--- SEARCH ---
Learning Chinese
Learn to Cook Chinese Dishes
Exchange Rates

Hot Links
China Development Gateway
Chinese Embassies

Stocks Slide as Investors Take Cash out of Oil Firms
China's shares slid yesterday as investors began to cash out of oil firms such as Sinopec Corp after a brief rally sparked by a looming US-led war in Iraq, brokers said.

Shanghai's hard currency B shares edged down 0.37 percent to 120.491 points while Shenzhen's slid 0.28 percent to 196.12.

Analysts said some punters began to sell oil firms to take profits after US President George W. Bush gave Iraq's Saddam Hussein just 48 hours to go into exile or face US military might.

For instance, Sinopec Corp, China's second largest oil firm, slipped 1.4 percent to 3.43 yuan (US$0.41) after climbing 2.7 percent a day ago.

But the picture was mixed as punters bet a war in Iraq would prop up crude prices -- and producers' bottom lines.

Sinopec Taishan Petroleum Co was the best A-share performer in Shenzhen, rising 2.4 percent to 12.79 yuan (US$1.54).

Analysts said it was tough to decide whether the Iraq issue would eventually benefit or hurt Chinese oil companies because strong oil prices result in high costs in the chemical production some of these firms were also involved in.

"Some punters sold and bought oil stocks very quickly, which led to price volatility in some oil shares due to uncertainty from the impact of high oil prices," said analyst Zhou Lin at Huatai Securities.

Daqing Lianyi Petroleum Co, which had finished the morning session up 0.5 percent, was down 0.8 percent at 8.33 yuan (US$1.01) by the close.

Shanghai's yuan-denominated A-share index fell 0.64 percent to 1,526.320 points while its Shenzhen counterpart edged down 0.85 percent to 436.13.

Analysts said sentiment was also depressed as the government was unlikely to issue market-friendly policies in the short run, which some punters had been betting on in recent weeks.

The National People's Congress, China's parliament, ended its two-week annual meeting yesterday after installing a new government leadership.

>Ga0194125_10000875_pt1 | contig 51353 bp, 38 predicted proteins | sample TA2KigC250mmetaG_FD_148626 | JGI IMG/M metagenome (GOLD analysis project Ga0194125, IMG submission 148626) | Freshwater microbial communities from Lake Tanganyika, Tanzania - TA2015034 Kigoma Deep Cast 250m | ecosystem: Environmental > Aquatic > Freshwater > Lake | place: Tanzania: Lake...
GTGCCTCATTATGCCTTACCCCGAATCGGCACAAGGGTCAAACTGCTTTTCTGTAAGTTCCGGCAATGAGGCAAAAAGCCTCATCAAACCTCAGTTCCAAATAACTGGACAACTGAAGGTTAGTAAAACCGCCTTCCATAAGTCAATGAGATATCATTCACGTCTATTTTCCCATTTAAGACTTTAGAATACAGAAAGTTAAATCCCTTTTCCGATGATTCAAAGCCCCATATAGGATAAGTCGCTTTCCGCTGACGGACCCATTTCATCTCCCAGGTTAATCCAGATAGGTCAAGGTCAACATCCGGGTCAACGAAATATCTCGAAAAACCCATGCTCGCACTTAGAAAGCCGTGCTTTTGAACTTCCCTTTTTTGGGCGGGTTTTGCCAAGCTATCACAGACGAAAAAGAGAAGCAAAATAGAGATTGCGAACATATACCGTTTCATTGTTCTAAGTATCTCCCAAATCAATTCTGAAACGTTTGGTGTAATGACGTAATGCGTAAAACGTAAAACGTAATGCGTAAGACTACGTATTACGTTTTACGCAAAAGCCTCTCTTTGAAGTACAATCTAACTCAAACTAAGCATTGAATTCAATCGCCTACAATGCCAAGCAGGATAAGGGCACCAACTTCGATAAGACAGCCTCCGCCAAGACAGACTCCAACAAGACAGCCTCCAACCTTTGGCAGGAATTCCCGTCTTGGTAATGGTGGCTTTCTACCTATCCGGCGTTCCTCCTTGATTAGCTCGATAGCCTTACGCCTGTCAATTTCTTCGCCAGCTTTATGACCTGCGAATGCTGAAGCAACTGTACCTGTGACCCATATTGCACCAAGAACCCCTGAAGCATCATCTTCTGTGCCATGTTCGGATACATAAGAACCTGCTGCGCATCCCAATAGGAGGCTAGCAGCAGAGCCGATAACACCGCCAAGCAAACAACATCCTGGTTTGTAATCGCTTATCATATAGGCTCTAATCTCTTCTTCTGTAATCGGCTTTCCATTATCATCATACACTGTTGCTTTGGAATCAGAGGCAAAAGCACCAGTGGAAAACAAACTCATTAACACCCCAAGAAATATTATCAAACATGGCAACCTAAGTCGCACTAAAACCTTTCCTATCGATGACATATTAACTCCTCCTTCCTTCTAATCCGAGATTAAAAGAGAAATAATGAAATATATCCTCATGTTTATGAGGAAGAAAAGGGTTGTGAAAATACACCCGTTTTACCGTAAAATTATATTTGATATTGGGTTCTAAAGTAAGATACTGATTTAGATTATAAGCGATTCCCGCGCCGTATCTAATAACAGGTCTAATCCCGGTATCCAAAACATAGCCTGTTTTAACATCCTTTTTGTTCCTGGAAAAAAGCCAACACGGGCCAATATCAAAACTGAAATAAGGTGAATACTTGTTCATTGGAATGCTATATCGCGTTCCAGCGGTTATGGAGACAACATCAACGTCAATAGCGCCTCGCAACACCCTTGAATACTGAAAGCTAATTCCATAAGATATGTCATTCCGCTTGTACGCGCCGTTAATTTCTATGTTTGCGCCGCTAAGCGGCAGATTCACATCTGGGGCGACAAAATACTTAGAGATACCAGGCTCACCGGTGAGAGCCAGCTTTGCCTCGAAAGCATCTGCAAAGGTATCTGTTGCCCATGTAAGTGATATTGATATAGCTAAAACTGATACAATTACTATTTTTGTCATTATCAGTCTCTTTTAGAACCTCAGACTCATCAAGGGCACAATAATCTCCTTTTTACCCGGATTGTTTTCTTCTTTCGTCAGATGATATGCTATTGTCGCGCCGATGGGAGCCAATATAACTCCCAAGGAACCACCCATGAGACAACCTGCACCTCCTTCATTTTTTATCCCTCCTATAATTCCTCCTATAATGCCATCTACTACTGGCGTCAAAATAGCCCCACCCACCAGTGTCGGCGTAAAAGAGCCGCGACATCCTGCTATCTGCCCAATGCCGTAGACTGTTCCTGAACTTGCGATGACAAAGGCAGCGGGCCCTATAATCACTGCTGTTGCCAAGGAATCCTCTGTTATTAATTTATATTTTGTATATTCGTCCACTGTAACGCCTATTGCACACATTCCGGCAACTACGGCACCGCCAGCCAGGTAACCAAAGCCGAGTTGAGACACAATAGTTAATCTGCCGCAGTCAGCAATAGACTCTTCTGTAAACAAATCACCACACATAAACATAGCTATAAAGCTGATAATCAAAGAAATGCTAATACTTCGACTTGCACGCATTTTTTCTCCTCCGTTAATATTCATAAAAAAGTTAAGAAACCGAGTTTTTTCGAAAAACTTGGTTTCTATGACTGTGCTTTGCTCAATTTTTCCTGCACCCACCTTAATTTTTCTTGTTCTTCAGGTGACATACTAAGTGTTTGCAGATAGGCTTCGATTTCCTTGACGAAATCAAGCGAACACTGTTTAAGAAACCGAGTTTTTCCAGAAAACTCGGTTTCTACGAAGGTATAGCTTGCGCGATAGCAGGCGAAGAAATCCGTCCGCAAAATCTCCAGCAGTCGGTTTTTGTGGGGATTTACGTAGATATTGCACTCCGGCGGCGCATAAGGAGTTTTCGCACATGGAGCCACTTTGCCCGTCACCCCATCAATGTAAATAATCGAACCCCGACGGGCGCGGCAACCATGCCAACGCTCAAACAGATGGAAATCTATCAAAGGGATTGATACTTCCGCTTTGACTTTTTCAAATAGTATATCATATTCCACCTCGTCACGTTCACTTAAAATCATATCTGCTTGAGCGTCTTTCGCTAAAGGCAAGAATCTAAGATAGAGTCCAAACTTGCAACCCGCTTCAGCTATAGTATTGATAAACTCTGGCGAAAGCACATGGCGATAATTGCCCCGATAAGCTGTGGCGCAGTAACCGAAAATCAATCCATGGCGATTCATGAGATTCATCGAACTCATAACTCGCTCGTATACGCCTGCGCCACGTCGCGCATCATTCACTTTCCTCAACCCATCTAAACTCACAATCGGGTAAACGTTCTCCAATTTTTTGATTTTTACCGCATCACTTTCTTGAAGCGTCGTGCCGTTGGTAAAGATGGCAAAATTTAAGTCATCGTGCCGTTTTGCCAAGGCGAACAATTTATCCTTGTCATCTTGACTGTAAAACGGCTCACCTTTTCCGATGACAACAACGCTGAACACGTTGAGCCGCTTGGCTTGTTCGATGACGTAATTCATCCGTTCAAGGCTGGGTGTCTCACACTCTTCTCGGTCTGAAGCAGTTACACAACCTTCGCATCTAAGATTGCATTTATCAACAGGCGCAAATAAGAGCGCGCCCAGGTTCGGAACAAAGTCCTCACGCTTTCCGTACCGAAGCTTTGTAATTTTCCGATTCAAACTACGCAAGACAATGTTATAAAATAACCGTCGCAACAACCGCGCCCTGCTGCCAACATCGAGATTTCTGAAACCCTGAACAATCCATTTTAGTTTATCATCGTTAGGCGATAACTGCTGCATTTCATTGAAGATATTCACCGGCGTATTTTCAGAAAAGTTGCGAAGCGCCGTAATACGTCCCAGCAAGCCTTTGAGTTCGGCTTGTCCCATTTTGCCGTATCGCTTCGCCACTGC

Bucking the trend were shares in property developer China Vanke Co after the firm said its net profit rose 2.3 percent year-on-year in 2002, buoyed by the robust real estate market and a company expansion.

Vanke was the second biggest B-share gainer in Shenzhen, rising 2.47 percent to HK$6.23 (US$0.75).

The benchmark Shanghai composite index, which groups B and A shares, nudged down 0.64 percent to 1,459.892 points.

China's yuan closed little changed at 8.2772 to the US dollar yesterday, ignoring comments by newly-appointed Premier Wen Jiabao on the Chinese currency, dealers said.

The yuan moved narrowly between 8.2770 and 8.2772 after closing at 8.2771 on Monday. Turnover rose to a decent US$530 million, up from Monday's US$430 million.

"A strong and stable renminbi is not only in China's interests, but is also a blessing for Asia and the world at large," Wen told a news conference at the close of the annual session of the National People's Congress.

The renminbi, is pegged to the US dollar. Officials from Japan, South Korea and the United States have urged Beijing to revalue the renminbi, saying it is undervalued and makes it hard for their industries to compete with China's.

Asked if the government planned to start to allow the renminbi to trade more freely, Wen said it would continue to "explore and perfect" the trading mechanism.

The central People's Bank of China keeps the renminbi closing between 8.2760 to 8.2800 against the dollar to guard against shocks to the economy.

(China Daily March 19, 2003)

Sinopec Taps Oil in Kazakhstan
Oil Pipeline Compromise Likely
Sinopec Speculation Gets Cold Shoulder
China Plans Oil Stockpile
New Rules on B Shares to Stabilize Market
US and Iraq: Conflicts of Interest
Print This Page
Email This Page
About Us SiteMap Feedback
Copyright © China Internet Information Center. All Rights Reserved
E-mail: webmaster@china.org.cn Tel: 86-10-68326688